Flea Prevention- An Update
Fleas are small, brown or black, wingless, rapid-moving insects that feed on blood by biting pets and, occasionally, people. They can live without food for several months, but females must have a blood meal before they can produce eggs. They can deliver about 4000 eggs on the host's fur. The eggs go through four lifecycle stages: embryo, larva, pupa, and imago (adult).This whole life cycle from egg to adult takes from two to three weeks, although this depends on the temperature. It may take longer in cool conditions.
They can cause anemia, allergies and severe itching. Significant numbers of fleas can cause life threatening blood loss to young, elderly or debilitated pets.
Some dogs and cats develop a marked hypersensitivity to the saliva of fleas and experience intense itching which results in skin abrasions, hair loss, and secondary pyoderma . Fleas are also an intermediate host fortapeworms and If a pet ingests a flea during grooming, he or she could become infected with immature tapeworms that can be carried by fleas.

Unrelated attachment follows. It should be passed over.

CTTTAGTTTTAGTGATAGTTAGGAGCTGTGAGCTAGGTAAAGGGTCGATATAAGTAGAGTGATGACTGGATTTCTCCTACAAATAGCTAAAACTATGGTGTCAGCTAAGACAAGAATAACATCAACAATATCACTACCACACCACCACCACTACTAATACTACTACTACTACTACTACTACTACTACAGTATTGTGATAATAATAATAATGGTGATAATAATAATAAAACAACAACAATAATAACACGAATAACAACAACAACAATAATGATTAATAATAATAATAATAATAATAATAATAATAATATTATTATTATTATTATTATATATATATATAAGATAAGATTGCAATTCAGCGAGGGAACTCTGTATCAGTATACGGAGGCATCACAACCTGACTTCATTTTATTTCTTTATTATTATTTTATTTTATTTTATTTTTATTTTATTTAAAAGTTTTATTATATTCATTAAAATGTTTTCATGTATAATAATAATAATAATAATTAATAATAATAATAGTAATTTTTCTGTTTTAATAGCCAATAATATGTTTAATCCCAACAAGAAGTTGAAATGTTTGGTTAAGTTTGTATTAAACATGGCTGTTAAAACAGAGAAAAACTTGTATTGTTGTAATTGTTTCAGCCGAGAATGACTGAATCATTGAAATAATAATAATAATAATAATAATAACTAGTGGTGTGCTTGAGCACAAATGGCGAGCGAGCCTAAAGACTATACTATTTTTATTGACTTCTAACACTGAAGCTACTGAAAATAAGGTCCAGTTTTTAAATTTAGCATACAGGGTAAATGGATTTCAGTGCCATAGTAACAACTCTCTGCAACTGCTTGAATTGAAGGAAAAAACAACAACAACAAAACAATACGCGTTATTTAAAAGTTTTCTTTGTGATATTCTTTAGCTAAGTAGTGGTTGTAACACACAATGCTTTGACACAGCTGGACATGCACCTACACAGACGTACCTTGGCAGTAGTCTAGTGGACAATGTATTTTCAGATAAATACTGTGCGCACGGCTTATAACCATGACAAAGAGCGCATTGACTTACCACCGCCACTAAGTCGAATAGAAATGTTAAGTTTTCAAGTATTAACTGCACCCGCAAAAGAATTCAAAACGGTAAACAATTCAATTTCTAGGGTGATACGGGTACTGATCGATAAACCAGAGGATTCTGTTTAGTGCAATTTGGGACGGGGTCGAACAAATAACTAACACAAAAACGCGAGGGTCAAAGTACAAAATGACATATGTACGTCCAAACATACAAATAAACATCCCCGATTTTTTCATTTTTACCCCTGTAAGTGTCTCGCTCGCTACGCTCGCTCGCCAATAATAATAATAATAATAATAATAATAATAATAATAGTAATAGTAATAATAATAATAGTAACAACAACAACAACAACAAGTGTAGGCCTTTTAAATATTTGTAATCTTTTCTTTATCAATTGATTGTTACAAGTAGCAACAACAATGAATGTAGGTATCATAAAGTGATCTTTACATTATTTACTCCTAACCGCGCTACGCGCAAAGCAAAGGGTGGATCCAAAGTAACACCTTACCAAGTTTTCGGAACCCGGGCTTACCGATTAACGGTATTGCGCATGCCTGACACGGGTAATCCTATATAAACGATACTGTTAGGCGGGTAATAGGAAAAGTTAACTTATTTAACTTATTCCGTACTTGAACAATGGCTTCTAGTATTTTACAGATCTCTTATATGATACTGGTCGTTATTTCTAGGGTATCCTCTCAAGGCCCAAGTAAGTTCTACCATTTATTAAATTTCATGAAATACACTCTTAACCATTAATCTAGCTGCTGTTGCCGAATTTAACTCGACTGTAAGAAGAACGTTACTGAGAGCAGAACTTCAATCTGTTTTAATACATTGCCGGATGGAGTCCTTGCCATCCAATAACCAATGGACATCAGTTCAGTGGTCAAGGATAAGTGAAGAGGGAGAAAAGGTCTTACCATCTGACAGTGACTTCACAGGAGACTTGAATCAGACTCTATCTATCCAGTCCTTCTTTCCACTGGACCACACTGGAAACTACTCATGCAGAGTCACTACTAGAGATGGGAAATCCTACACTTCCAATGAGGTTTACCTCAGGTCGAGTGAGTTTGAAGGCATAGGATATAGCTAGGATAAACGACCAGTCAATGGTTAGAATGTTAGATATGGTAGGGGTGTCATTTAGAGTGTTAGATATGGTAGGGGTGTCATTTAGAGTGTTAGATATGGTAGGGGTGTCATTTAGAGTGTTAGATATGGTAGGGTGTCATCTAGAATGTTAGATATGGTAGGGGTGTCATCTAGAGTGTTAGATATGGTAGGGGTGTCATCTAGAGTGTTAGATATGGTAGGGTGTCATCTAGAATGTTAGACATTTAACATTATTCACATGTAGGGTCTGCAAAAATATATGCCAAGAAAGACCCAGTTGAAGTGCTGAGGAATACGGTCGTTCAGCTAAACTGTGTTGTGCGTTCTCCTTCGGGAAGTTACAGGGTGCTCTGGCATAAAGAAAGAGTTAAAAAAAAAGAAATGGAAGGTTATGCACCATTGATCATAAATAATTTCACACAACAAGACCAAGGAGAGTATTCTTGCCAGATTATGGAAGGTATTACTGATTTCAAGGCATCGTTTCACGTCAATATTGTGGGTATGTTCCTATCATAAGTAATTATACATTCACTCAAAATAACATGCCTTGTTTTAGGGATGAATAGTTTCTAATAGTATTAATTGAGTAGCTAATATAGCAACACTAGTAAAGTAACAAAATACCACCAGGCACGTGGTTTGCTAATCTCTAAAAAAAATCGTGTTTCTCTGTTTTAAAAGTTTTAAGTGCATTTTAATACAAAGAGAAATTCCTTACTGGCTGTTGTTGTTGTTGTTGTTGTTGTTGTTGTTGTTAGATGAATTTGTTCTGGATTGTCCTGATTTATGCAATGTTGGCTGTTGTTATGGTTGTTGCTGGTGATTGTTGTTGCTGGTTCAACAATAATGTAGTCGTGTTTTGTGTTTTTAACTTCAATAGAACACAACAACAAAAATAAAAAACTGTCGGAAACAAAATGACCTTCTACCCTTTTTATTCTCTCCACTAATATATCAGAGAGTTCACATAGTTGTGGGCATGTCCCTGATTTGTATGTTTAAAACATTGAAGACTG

Flea infestation can be diagnosed by finding fleas on the dog or by seeing black-and-white, salt-and-pepper-like grains in the coat. These particles are flea feces (the “pepper”) and flea eggs (the “salt”). Fecal material is made up of digested blood. When brushed onto a wet paper, it turns a reddish brown.
Complete flea control consists of treating both the environment (including house and yard) and the pet. Ideally, fleas should be killed before they feed on the pet to reduce the potential for skin allergies and other health problems.
If you have questions about this or any medical topic, please call us at 905-575-0538 today.